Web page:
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Harry Ransom Center Acquires Archive of Photographer Fritz Henle

Fritz Henle (American, b. Germany, 1909–1993), [Nieves Orozco], 1943. Gelatin silver print (contact sheet). Fritz Henle Papers and Photography Collection, Harry Ransom Center © The Fritz Henle Estate

Fritz Henle (American, b. Germany, 1909–1993), [Nieves Orozco], 1943. Gelatin silver print (contact sheet). Fritz Henle Papers and Photography Collection, Harry Ransom Center © The Fritz Henle Estate

Fritz Henle (American, b. Germany, 1909–1993), [Nieves Orozco], 1943. Gelatin silver print (contact sheet). Fritz Henle Papers and Photography Collection, Harry Ransom Center © The Fritz Henle Estate

The Harry Ransom Center at UT Austin recently announced that it has acquired the archive of German-born photographer Fritz Henle (1909-1993). Known for his use of a Rolleiflex camera, Henle worked as a photojournalist, a fashion photographer, a portrait photographer, and a documentarian.

In addition to publishing more than 20 books of photographs, throughout his 60-year career Henle worked for Harper’s Bazaar, Glamour, LifeMademoiselle, Town & Country, and Holiday. Henle’s archives include, per the Ransom Center: “…about 180,000 black-and-white negatives, 10,000 color transparencies, 150 contact sheet books, 11 books of magazine clippings and tear sheets and thousands of work prints.” The collection was donated by the Henle Archive Trust.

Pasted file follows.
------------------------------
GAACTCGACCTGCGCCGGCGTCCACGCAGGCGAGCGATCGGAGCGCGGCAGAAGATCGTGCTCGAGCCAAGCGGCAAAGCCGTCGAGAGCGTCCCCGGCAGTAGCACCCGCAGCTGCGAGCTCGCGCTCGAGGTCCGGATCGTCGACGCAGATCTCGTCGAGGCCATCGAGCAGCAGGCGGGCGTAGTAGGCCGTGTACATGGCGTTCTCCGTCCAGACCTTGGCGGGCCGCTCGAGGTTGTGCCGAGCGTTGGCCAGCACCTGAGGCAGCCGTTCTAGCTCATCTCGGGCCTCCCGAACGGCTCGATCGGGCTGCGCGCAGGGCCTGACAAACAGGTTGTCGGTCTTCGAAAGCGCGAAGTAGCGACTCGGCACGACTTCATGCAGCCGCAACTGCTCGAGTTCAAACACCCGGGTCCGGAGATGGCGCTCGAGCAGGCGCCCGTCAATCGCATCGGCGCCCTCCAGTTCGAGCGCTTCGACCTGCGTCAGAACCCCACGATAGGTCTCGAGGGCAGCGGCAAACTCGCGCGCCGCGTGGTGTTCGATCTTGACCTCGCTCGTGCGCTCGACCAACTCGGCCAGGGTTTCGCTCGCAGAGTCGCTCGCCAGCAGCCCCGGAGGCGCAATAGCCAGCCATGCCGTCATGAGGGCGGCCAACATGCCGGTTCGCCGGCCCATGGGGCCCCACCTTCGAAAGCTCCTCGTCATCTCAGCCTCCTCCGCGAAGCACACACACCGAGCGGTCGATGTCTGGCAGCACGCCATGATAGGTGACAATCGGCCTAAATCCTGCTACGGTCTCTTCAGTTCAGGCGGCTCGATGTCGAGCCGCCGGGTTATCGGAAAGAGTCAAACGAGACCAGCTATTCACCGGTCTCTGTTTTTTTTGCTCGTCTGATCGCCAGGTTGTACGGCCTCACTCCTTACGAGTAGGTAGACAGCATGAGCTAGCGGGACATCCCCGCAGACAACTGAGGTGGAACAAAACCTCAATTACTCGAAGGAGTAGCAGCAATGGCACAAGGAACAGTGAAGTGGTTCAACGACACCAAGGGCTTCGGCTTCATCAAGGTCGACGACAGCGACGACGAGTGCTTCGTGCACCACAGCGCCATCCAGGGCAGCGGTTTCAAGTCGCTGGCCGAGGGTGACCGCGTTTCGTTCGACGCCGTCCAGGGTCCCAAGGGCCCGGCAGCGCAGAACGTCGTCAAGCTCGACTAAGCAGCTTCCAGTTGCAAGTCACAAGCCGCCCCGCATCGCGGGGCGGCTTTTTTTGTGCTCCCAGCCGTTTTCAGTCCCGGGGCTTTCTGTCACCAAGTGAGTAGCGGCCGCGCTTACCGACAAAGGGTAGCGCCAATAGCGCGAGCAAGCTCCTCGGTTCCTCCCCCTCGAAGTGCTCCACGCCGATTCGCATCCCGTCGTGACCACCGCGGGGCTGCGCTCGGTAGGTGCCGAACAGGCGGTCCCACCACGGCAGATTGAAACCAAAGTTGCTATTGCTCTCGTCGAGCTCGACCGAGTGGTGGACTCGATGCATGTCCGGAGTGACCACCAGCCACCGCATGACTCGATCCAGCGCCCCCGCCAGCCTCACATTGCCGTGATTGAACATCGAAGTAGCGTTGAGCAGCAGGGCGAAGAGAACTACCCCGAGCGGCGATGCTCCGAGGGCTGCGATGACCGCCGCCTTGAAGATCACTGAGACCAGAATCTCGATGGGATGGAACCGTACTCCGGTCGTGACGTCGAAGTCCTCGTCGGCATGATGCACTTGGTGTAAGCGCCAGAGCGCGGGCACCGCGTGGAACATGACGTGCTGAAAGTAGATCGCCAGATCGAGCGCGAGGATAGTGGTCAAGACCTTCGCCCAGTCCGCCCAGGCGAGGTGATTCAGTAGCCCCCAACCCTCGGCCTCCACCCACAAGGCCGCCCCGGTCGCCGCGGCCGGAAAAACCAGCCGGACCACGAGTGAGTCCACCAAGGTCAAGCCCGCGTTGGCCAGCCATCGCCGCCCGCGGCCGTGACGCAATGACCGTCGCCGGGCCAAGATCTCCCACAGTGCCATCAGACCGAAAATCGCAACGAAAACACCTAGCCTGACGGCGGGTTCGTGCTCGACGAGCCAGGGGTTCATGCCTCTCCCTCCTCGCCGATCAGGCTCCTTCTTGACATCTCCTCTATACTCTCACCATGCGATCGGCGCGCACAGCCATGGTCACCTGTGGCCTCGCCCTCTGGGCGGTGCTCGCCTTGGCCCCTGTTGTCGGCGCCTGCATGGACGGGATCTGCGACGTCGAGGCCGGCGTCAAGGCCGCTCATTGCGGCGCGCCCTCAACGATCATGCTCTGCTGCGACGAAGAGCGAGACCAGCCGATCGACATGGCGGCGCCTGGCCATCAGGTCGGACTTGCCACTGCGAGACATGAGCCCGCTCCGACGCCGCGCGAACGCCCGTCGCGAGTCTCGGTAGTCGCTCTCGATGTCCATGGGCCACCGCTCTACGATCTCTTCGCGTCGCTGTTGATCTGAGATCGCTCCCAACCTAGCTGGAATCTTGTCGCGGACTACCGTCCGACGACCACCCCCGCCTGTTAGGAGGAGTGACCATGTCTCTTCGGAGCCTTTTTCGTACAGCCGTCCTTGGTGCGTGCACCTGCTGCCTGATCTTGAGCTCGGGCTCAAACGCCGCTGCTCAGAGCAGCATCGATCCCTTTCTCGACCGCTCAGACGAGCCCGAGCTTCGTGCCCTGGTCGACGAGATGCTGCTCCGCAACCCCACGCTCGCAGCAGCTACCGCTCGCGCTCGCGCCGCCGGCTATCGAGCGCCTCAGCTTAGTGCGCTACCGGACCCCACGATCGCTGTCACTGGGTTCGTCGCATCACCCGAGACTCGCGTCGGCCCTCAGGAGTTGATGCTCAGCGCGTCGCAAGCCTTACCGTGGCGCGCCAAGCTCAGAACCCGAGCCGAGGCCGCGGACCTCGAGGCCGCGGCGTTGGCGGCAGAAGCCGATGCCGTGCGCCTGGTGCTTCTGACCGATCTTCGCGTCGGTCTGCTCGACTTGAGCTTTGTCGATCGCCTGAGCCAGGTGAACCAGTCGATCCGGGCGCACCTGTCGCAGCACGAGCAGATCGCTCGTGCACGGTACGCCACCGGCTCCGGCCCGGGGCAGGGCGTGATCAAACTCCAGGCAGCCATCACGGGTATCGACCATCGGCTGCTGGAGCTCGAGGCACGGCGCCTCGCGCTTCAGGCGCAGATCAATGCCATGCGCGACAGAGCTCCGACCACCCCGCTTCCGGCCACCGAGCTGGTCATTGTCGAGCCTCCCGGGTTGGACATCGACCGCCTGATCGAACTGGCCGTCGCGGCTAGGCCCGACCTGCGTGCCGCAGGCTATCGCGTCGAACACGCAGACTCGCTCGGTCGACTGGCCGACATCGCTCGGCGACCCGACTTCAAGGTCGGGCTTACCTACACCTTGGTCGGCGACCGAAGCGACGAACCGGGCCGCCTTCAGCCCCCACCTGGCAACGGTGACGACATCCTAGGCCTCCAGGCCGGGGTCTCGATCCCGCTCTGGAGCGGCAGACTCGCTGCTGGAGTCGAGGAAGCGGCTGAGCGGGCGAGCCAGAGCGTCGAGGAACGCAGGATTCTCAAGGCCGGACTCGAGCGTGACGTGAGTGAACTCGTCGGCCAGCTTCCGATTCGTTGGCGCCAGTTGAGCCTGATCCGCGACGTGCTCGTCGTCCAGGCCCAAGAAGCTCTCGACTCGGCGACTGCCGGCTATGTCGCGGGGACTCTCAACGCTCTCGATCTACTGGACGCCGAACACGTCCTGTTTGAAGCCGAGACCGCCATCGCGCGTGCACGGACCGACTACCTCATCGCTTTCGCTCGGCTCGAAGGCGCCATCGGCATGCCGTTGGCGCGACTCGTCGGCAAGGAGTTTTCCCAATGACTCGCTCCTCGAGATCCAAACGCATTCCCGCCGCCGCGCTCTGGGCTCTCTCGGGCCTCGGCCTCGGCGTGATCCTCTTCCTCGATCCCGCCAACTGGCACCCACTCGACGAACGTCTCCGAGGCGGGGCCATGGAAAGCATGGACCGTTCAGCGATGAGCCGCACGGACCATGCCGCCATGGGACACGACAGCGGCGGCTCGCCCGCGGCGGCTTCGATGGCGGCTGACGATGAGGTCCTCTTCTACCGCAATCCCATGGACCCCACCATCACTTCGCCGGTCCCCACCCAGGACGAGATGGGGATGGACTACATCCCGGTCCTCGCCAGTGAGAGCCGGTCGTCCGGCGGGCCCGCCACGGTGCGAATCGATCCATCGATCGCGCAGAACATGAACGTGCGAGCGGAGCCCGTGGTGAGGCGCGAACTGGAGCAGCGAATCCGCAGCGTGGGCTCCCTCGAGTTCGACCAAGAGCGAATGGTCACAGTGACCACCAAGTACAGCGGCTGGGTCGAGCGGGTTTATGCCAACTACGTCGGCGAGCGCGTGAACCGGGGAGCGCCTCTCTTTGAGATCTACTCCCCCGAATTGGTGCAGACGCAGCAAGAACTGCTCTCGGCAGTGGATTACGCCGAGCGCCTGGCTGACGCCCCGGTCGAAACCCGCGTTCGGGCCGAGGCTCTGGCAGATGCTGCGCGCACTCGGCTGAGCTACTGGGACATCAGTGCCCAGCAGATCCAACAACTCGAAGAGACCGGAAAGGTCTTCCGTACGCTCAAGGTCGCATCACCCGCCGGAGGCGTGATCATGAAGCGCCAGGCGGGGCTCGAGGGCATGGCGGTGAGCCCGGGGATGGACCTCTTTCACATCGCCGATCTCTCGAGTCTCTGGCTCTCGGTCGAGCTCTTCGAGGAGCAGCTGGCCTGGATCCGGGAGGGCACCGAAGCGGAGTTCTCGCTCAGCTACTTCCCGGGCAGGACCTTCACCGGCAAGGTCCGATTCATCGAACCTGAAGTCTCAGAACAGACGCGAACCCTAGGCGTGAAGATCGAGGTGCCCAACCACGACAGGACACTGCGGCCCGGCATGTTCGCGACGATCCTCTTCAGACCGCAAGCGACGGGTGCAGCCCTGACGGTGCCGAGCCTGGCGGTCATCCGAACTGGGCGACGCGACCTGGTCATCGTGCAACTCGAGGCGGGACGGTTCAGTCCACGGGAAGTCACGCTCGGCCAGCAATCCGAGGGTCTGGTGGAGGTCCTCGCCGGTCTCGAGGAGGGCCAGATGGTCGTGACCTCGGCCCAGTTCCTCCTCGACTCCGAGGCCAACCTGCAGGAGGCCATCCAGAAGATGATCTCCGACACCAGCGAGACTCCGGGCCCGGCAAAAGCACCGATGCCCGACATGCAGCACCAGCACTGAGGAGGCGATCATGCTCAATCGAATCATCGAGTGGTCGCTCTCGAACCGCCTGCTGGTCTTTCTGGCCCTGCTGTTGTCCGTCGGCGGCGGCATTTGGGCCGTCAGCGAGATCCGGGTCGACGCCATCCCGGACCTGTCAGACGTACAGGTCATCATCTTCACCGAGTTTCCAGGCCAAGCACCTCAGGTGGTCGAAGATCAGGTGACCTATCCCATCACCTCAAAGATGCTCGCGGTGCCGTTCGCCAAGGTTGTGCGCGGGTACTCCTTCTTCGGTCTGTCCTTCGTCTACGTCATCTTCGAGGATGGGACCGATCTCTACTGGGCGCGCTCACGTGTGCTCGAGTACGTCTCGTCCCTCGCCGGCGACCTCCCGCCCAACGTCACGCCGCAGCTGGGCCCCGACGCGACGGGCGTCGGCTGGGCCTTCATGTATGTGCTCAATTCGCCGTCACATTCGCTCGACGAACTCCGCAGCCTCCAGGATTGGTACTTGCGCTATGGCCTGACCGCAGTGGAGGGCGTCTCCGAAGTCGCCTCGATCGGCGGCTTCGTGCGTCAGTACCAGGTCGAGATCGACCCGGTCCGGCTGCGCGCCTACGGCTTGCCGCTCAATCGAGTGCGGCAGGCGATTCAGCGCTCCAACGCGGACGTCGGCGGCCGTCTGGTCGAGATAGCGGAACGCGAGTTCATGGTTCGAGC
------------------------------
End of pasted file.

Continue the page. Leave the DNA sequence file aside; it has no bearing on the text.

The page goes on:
Henle’s archive adds to the already immense and continuously growing holdings of the Harry Ransom Center. Earlier this year, the institution announced its acquisition of playwright Arthur Miller’s archive, and in 2017 it accessioned the Dean F. Echenberg War Poetry Collection and the archives of actor Peter O’Toole. The Center also has large holdings of documentary and art photography.

In 2009, the Ransom Center organized a retrospective of works by Henle titled Fritz Henle: In Search of Beauty. Roy Flukinger, the curator of that exhibition, talked about the legacy of Henle’s works:

“Henle remained the champion of what he defined as ‘beauty’ in photography and, regardless of the subject matter he encountered, always strove to find an aesthetically pleasing approach to what came before his camera.”

Henle’s archive will be available to researchers once it is processed and cataloged.

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